On Monday, Germany's justice minister announced a partnership with Facebook to get a handle on racist and hateful posts, Reuters reports. This comes to attention because refugees are flooding into Germany in record-breaking numbers, and people have taken to Facebook and other social media platforms to express anti-foreigner sentiment.

The German Chancellor Angela Merkel asked Facebook to do more, and the company then met with Justice Minister Heiko Maas to discuss details.

After the meeting, Maas said that his colleagues would implement a task force with Facebook, and other social networks and ISPs, to find and remove criminal posts.

Facebook had also previously announced a partnership with German group FSM, which monitors multimedia service providers, and is urging its users to discourage racist posts.

The partnership with FSM and task force with Maas are just the first two parts of a three-part plan, ZD Net reports. The third part is to promote 'counter speech' on Facebook in Germany, as a way to battle racism and xenophobia through social media interactions.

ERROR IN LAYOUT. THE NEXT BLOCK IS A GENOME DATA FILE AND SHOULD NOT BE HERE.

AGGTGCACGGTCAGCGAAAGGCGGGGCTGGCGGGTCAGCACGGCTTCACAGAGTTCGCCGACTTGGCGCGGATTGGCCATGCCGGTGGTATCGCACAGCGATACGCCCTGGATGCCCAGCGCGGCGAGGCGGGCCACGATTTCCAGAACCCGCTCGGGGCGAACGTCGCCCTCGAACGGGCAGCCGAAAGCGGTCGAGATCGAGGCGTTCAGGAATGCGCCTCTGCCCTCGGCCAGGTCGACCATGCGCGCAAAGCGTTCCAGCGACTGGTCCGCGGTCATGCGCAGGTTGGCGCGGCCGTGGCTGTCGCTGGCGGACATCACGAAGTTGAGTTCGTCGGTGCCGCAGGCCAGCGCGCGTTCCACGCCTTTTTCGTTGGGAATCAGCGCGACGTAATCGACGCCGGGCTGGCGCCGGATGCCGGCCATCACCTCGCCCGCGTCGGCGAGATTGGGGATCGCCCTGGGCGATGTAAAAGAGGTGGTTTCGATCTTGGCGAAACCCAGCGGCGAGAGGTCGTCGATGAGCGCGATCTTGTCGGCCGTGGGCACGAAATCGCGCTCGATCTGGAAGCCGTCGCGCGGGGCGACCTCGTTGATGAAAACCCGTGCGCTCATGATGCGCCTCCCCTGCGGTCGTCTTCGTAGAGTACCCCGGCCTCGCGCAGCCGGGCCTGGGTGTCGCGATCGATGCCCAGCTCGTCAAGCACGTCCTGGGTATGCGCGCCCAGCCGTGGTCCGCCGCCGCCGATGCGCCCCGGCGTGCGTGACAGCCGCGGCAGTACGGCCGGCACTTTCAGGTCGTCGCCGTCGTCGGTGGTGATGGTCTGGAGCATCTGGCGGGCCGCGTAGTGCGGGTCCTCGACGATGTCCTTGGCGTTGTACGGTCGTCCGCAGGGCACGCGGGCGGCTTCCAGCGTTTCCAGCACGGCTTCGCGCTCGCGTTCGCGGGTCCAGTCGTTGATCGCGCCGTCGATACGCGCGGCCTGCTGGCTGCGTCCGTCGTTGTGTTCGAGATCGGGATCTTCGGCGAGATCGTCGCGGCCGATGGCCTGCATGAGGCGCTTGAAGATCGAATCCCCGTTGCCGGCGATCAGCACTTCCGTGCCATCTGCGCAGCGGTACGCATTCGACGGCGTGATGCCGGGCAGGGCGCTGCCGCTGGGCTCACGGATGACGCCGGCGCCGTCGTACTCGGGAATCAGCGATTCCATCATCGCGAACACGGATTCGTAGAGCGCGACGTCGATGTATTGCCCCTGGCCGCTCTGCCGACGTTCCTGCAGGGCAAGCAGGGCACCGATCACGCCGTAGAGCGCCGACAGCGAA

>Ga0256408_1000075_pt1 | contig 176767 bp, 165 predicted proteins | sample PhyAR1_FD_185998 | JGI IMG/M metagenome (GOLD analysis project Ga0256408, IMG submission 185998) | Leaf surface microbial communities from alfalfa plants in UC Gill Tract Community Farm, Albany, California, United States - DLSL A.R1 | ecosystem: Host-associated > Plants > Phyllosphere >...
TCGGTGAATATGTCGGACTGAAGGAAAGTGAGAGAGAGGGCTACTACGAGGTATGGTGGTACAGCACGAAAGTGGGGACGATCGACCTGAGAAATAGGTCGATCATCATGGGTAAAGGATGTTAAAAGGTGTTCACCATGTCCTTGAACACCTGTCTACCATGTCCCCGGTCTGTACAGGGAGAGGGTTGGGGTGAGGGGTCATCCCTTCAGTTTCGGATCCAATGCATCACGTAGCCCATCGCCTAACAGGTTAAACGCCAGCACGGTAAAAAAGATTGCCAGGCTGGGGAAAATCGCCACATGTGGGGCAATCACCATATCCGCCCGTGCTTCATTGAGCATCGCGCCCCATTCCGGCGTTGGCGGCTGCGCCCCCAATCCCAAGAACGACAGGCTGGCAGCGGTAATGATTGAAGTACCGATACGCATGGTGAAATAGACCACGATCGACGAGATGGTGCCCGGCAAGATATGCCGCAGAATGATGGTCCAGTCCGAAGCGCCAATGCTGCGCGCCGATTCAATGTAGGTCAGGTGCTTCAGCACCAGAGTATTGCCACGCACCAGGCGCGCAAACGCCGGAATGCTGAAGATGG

It will be interesting to see what happens because Facebook has not explicitly agreed to do what German officials want: immediately delete racist posts. In Germany, free speech doesn't exist as we know it in the U.S. Instead it is illegal to say things that provoke hatred against segments of the population.

Another reason Facebook may want to take a more lenient approach that uses 'counter-speak' is that it will create more interactions and posts on their social media platform. And we all know at the end of the day, Facebook is firstly concerned with Facebook.

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